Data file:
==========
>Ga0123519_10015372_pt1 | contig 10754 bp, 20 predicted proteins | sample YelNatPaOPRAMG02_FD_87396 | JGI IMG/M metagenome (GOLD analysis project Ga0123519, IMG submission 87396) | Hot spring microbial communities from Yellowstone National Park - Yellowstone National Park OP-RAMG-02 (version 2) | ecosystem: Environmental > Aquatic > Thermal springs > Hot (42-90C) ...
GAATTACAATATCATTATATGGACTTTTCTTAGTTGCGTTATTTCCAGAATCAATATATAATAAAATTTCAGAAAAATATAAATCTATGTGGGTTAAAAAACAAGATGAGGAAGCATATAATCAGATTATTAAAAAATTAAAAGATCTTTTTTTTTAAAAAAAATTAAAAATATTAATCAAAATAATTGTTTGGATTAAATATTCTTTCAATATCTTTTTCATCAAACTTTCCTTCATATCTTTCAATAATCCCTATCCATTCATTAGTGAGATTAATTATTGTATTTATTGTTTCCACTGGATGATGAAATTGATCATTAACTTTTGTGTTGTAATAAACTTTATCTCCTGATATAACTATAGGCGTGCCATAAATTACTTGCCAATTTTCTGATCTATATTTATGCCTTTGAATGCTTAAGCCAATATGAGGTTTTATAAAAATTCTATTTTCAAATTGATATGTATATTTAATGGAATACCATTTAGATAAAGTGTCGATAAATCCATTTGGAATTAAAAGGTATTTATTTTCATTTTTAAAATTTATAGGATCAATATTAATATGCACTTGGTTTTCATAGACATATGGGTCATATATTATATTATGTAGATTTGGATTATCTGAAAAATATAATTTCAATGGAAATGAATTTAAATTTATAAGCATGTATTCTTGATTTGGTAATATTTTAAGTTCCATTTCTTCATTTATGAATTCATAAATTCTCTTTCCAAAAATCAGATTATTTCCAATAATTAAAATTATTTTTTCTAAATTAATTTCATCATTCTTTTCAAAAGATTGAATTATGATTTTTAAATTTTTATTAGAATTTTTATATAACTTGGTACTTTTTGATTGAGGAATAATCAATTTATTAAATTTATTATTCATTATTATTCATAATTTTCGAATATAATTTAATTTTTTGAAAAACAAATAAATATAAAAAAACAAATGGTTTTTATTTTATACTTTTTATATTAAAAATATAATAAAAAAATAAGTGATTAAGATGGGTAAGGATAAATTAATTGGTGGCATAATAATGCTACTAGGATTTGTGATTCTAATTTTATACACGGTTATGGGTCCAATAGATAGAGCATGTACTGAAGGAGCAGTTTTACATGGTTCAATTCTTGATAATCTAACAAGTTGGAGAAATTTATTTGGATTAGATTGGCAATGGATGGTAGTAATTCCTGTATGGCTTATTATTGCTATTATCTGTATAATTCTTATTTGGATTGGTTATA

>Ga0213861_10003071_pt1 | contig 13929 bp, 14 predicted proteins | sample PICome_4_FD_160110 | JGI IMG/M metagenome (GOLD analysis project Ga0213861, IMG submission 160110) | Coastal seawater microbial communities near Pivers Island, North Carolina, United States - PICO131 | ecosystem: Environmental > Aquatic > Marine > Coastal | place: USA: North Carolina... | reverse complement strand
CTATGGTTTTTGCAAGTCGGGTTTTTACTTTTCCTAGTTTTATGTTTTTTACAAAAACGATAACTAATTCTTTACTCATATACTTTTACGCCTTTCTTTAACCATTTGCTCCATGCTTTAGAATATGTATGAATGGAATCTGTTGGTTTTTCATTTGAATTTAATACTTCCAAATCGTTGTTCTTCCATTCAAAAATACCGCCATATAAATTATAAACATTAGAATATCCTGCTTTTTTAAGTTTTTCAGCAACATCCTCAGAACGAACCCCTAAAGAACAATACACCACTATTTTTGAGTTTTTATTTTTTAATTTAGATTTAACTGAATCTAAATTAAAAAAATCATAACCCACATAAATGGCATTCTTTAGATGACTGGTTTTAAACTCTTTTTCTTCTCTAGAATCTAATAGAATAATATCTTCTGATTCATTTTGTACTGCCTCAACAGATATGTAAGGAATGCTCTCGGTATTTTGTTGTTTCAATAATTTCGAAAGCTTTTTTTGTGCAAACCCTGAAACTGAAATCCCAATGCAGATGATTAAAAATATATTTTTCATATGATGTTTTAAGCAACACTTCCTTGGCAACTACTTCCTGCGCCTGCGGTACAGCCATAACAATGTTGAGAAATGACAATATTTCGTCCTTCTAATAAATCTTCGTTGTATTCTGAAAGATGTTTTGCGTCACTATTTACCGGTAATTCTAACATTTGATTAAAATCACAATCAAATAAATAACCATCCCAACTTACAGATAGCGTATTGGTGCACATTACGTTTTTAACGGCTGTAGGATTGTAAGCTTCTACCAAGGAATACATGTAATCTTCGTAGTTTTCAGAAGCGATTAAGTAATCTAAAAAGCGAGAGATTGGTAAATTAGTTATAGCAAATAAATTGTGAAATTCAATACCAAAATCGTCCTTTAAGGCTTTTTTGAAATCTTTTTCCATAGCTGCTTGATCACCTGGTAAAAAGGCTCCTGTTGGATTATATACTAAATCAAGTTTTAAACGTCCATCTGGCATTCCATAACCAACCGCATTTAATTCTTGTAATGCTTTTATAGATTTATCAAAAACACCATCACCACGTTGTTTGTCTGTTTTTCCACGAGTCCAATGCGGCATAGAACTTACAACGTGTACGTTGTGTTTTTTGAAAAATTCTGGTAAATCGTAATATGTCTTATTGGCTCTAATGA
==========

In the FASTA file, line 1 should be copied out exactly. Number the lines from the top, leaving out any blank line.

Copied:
>Ga0123519_10015372_pt1 | contig 10754 bp, 20 predicted proteins | sample YelNatPaOPRAMG02_FD_87396 | JGI IMG/M metagenome (GOLD analysis project Ga0123519, IMG submission 87396) | Hot spring microbial communities from Yellowstone National Park - Yellowstone National Park OP-RAMG-02 (version 2) | ecosystem: Environmental > Aquatic > Thermal springs > Hot (42-90C) ...